by Tom Morain
by Eric Steven Zimmer
Eric Steven Zimmer, a doctoral candidate in American history at the University of Iowa, describes the Meskwaki fight for self-governance, in the face of the federal government’s efforts to force assimilation on them, from the time they established the Meskwaki Settlement in the 1850s until they adopted a constitution under the Roosevelt administration’s Indian New Deal in the 1930s.
by Gregory L. Schneider
Gregory L. Schneider, professor of history at Emporia State University in Kansas, relates the efforts made by the State of Iowa to maintain service on former Chicago, Rock Island and Pacific Railroad lines in the 1970s as that once mighty railroad company faced the liquidation of its holdings in the wake of bankruptcy proceedings.
by Joanne Abel Goldman
Joanne Abel Goldman, associate professor of history at the Uni¬versity of Northern Iowa, describes the five volumes published by Iowa’s Department of Public Instruction in the early 1950s that provided a com¬pre¬hensive plan for education about atomic science, including the threat of nuclear war, for Iowa citizens of all ages. Individual volumes provided cur-ricula for elementary school, secondary school, and college and uni¬versity students and educational programming for adults. The plan was praised at the time as the most comprehensive statewide plan for atomic education in the nation.
by Derek Oden
Derek Oden, associate professor of history at Del Mar College in Cor¬pus Christi, Texas, recounts the hazards faced by family farmers in Iowa and the Midwest as the use of sophisticated technological equipment on the farm increased dramatically in the decades after 1940. He argues that the combination of increasing use of new technologies with the unique set¬ting in which Corn Belt farmers worked, where the home intersected with a highly industrialized work¬place, resulted in hazards for the entire family.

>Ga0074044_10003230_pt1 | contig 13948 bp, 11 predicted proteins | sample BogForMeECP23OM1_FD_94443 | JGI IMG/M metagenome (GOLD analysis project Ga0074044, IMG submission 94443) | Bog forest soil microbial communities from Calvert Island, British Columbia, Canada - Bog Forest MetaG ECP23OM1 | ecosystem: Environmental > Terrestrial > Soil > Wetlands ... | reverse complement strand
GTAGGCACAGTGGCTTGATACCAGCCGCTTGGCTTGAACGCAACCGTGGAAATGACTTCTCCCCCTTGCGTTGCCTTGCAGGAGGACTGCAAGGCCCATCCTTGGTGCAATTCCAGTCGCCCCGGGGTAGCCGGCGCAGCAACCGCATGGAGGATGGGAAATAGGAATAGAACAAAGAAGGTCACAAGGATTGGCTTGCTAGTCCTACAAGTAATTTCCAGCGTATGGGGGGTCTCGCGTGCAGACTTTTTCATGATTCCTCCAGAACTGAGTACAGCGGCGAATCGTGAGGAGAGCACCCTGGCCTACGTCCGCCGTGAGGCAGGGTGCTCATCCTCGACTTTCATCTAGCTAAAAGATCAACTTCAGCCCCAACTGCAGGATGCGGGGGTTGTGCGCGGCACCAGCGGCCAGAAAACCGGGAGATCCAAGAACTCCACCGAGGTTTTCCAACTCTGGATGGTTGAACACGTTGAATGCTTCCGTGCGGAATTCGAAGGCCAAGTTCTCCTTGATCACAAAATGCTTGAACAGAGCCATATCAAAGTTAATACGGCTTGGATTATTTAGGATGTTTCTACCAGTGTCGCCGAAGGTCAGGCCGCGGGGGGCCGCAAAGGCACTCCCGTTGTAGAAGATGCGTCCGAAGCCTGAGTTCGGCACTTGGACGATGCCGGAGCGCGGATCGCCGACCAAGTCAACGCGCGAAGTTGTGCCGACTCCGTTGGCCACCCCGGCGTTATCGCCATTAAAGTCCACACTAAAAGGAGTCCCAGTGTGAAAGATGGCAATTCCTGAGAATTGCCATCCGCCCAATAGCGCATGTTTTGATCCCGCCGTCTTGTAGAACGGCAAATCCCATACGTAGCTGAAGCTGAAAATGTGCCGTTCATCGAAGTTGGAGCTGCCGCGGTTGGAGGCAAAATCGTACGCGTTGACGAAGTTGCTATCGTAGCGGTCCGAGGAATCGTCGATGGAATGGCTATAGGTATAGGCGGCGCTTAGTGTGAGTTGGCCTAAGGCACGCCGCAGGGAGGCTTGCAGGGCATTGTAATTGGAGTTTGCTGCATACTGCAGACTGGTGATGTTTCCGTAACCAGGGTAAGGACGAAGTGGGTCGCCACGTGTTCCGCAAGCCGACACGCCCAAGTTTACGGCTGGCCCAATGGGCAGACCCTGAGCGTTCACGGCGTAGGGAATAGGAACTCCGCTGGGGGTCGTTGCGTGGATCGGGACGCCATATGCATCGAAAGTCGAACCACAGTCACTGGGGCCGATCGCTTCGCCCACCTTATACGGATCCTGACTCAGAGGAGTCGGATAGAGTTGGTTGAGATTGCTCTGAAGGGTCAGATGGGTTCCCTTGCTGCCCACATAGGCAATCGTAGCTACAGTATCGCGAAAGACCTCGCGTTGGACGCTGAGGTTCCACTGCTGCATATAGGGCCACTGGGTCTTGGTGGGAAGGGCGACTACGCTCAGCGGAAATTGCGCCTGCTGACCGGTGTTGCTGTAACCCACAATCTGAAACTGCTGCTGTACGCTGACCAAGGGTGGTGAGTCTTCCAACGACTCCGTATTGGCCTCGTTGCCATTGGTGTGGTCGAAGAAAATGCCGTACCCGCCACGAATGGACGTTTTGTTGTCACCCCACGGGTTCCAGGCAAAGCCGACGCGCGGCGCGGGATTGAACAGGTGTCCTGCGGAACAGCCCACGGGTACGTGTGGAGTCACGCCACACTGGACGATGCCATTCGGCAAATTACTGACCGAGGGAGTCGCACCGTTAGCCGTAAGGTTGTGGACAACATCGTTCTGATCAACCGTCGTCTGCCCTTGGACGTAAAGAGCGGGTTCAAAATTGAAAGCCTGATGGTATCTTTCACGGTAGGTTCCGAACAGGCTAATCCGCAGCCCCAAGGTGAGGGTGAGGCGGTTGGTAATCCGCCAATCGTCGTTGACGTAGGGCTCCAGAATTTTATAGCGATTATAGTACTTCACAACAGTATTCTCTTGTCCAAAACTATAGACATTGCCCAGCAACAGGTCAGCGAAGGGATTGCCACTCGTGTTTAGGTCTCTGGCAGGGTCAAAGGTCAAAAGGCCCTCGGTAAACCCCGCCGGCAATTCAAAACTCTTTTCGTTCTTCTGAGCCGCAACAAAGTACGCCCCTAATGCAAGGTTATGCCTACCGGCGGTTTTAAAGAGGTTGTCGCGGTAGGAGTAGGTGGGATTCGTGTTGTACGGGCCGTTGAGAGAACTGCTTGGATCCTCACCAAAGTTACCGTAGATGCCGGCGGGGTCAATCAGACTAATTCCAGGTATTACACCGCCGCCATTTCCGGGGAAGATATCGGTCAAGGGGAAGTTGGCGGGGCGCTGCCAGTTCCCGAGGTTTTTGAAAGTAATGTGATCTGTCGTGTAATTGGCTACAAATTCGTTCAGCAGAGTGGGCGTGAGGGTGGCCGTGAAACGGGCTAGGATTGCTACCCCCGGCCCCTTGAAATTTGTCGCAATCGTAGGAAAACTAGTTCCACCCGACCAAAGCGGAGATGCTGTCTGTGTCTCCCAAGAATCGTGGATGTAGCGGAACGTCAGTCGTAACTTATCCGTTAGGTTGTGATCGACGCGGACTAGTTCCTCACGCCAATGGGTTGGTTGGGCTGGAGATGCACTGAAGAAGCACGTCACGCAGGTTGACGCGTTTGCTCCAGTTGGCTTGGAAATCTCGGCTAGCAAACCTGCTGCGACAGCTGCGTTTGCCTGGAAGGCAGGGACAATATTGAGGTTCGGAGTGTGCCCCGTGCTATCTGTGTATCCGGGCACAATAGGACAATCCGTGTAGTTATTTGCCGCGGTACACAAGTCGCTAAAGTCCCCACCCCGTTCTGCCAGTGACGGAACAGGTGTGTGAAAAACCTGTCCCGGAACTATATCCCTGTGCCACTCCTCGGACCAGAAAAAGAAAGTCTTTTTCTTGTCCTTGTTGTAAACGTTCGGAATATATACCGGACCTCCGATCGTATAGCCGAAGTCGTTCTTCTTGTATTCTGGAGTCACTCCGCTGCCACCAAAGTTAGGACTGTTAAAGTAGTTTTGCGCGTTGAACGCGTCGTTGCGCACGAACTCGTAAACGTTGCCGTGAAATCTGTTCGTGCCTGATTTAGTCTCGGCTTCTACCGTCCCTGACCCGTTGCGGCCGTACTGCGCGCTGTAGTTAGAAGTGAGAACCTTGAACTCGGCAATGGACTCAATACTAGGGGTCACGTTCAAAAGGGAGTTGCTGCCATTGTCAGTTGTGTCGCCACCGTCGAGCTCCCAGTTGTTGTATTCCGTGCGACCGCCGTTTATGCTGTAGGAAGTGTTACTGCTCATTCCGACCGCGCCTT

by Shari Rabin
Shari Rabin, a doctoral candidate in the Department of Religious Studies at Yale University, uses correspondence from Jews in early Iowa to show how Iowa Jews used the Jewish press to create and disseminate authority, information, and community, in the process shaping local Jewish life and creating a national American Jewry.
by Patricia N. Dawson
Patricia N. Dawson, librarian/curator at the Hubbell Museum and Library in Des Moines, provides biographical information on three generations of the Cowles family, one of the most influential families in Iowa history, and describes the collection of materials about the family held by Cowles Library at Drake University.
by Matthew Lindaman
Matthew Lindaman, professor of history at Winona State University, illustrates the efforts of the Younkers department store in Des Moines to project an image of sacrifice and civic engagement during World War II while simultaneously creatively planning for the postwar years. Mixing support for the war effort with promotions encouraging the public to keep shopping, Younkers’s version of the politics of sacrifice, Lindaman concludes, proved that patriotism and the promotion of purchasing were not mutually exclusive during the war.
by Coreen Derifield
Coreen Derifield, history instructor at East Central College in Union, Missouri, shows that a national movement of women working outside of the home converged with an industrial boom in Iowa to spark tremendous growth in the number of Iowa women working in man¬u¬facturing between 1950 and 1970. Her survey of those female factory workers indicates that a variety of manufacturing firms hired women under different conditions, and a range of push and pull factors motivated women to work for those industrial firms.